Setting make options permanently (WITHOUT_GNOME, etc)

Andrew Sparrow spadger at
Wed Apr 2 19:15:26 PST 2003

On Wed, Apr 02, 2003 at 05:43:02PM -0800, Kris Kennaway wrote:
> On Wed, Apr 02, 2003 at 10:18:45PM +0000, Andrew Sparrow wrote:
> > On Wed, Apr 02, 2003 at 12:15:30PM -0800, Kris Kennaway wrote:
> > > On Wed, Apr 02, 2003 at 12:14:19AM -0800, Andy Sparrow wrote:
> > > 
> > > > For some bizarre and inexplicable (at least to me) reason, everyone who 
> > > > bikesheds around Yet Another Way to provide persistant build options to 
> > > > ports completely ignores this extremely convenient, pre-existing and 
> > > > perfectly functional mechanism.
> > > 
> > > One of the design features of the ports collection is that it can be
> > > used read-only, e.g. mounted read-only via NFS.
> > 
> > I know thanks. I frequently update/install ports (and/or worlds,
> > for that matter) on my firewall that were built on a faster machine.
> > 
> > Other than the fact it's a little difficult for the port you're
> > installing to create .install_done.${PORT} on a R/O FS, it seems to
> > work fine.
> That's what WRKDIRPREFIX is for.  Of course, WRKDIR is not persistent
> because it is deleted whenever you do 'make clean'.
> > (and, IIRC, you may need to remove the .install_done file - from
> > the serving machine, naturally -  otherwise make thinks it doesn't
> > need to do anything).
> > 
> > >  Makefile.local cannot be used there.
> > 
> > I don't understand what you mean. The options in the file are used
> > to build the port.
> > 
> > If those options are not applicable to the machine on which you
> > install it, then that's as doomed an act on the user's part as
> > setting the CPU architecture to P4 on the building machine (e.g.
> > in make.conf) and then installing the resulting binaries on a 486.
> > 
> > Could you clarify your statement if I've misunderstood what you meant?
> I meant that for people using a RO ports tree, Makefile.local in the
> port directory is not an option.  Given that this is a supported use
> of the ports collection, Makefile.local cannot be a general-purpose
> solution for storing local configuration state for the port.

Ah, I see what you're driving at now. I'd never actually considered
using a R/O ports tree and building ports locally with WRKDIRPREFIX.

Probably because my sole usage of a R/O ports tree (and I'd always
assumed, most peoples') is aimed at getting around two specific

i)	Lack of local disk space
ii)	Lack of local grunt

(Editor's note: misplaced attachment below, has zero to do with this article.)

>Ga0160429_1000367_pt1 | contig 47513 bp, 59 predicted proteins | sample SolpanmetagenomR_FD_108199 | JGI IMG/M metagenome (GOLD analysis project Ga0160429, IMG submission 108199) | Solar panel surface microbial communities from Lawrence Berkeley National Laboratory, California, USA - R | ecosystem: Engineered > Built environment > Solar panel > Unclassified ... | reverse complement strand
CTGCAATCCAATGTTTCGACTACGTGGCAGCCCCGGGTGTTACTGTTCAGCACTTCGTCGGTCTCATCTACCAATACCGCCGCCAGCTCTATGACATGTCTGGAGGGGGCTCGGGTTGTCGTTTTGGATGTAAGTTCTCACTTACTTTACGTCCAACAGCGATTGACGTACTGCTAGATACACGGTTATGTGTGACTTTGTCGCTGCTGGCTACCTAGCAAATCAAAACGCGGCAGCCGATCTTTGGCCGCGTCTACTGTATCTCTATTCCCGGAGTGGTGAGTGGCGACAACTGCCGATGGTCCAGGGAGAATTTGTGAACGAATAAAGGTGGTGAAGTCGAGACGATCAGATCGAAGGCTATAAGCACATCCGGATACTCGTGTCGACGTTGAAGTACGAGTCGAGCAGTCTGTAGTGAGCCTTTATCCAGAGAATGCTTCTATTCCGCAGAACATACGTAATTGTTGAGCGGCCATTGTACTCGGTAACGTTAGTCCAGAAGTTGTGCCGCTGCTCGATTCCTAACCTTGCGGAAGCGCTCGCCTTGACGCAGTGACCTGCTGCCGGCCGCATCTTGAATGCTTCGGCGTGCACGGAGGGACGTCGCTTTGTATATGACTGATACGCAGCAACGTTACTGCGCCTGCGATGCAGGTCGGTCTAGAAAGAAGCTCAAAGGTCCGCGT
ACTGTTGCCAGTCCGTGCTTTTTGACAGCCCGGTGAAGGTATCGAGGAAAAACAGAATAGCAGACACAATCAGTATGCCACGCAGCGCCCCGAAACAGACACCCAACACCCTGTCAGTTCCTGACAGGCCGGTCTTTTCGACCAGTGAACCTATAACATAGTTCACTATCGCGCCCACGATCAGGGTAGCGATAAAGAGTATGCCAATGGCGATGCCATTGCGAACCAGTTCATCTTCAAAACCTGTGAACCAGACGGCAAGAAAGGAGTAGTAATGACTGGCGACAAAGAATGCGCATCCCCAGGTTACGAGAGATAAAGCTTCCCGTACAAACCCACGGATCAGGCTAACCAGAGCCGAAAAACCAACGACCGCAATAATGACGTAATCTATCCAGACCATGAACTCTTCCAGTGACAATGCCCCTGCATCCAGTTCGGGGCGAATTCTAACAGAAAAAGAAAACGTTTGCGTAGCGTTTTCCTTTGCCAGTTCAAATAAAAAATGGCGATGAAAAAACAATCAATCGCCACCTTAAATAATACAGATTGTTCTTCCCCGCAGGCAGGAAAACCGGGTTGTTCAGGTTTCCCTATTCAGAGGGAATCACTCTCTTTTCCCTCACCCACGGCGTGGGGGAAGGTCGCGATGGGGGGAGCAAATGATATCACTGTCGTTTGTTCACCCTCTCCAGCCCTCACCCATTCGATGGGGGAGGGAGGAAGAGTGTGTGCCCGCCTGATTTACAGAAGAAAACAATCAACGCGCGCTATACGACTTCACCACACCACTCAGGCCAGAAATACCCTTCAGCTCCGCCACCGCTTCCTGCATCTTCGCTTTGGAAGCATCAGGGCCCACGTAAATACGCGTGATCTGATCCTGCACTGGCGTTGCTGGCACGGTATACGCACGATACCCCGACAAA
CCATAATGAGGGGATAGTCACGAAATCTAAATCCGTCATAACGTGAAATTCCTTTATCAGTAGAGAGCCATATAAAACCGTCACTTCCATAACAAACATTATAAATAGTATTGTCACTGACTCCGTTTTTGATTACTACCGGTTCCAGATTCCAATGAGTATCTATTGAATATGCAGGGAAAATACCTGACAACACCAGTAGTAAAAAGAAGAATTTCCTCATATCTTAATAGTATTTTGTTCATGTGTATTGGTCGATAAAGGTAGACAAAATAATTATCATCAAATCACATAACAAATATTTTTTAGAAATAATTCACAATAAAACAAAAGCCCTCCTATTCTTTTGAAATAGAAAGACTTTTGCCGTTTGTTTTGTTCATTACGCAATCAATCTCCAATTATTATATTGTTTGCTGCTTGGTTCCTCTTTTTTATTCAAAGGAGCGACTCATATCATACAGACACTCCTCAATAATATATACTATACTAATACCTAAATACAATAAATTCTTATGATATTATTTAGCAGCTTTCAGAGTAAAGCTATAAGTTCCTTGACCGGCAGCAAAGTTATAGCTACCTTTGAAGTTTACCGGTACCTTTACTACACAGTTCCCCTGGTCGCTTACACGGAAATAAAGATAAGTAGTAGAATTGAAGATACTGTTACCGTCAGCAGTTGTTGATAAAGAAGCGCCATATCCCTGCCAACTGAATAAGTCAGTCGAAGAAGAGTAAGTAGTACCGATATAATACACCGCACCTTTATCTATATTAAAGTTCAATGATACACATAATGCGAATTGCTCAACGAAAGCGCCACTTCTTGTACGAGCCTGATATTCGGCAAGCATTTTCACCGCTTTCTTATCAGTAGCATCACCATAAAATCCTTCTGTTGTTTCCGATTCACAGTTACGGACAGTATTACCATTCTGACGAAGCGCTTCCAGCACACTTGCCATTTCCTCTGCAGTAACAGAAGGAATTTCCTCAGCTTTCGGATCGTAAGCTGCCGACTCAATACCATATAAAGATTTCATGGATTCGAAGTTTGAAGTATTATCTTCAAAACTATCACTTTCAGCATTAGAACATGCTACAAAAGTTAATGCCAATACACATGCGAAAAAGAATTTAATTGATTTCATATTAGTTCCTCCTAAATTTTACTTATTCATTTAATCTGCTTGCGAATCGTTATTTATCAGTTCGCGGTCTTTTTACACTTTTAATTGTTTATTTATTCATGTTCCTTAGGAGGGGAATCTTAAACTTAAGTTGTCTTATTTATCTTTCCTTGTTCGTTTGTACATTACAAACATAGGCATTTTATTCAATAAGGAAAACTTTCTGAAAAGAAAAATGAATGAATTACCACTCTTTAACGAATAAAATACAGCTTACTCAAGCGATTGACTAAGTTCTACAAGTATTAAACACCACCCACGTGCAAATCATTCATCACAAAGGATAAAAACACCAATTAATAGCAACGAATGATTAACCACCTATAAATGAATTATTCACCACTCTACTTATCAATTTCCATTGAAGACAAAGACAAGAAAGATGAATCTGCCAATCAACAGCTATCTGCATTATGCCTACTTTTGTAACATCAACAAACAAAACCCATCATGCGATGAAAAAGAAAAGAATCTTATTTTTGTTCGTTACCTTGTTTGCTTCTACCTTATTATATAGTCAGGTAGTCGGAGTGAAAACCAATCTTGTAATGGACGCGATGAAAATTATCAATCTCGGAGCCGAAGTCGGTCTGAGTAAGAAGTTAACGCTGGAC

Thus, I build the port(s), dependancies etc with the desired options
on the "host", remove the .install_done flag, NFS mount it on the
target, cd into the appropriate port directory and do a "make
install" on the target. Naturally, this requires care when building
the port on the host machine - e.g. that CPU type and other options
are correctly set.

Perhaps I'm simply being unsophisticated and there's all kinds of
other wonderful things you can do, but it seems to me that (i)
above isn't actually being effectively addressed if you're building
from a R/O ports tree - because certain ports (and especially those
with honking dependancies) will use considerably more space to
build than the ports tree occupies anyway.

And in this scenario, problem (ii) (a significant factor on a 486
or P150 firewall/print/file/Samba/fax server with ~64MB memory and
slow local disks) is just not addressed at all.

Unless I'm missing something more fundamental (always possible),
this manner of usage doesn't seem too useful to me - although I
will grant that, for consistancy and managability, it is very nice
to use (e.g.) a CD of a ports tree snapshot and update all your
machines to/from the same vintage of everything.

It also still seems to me that Makefile.local will still work -
after all, it's above WRKDIR - however, it then takes on the flavor
of global, or site-wide, options settings on a port-by-port basis,
rather than the host-by-host that the name implies it was originally
intended to provide.

> > Some ports don't provide the ability to set build-time options
> > either via the Make command-line, make.conf, pkgconfig or
> > Makefile.local, they will instead implicitly start a dialog and
> > prompt the user to interact with them, halting the build.
> I was talking about my patches which replace the ad-hoc dialog
> configurators in some ports.  They allow you to choose not to enter
> the configurator if you don't want to.

So one could run the configurator once, set any desired options to
local preferences and choose that it never come up again for that

If so, that'd be ideal - when are you committing it? ;-)



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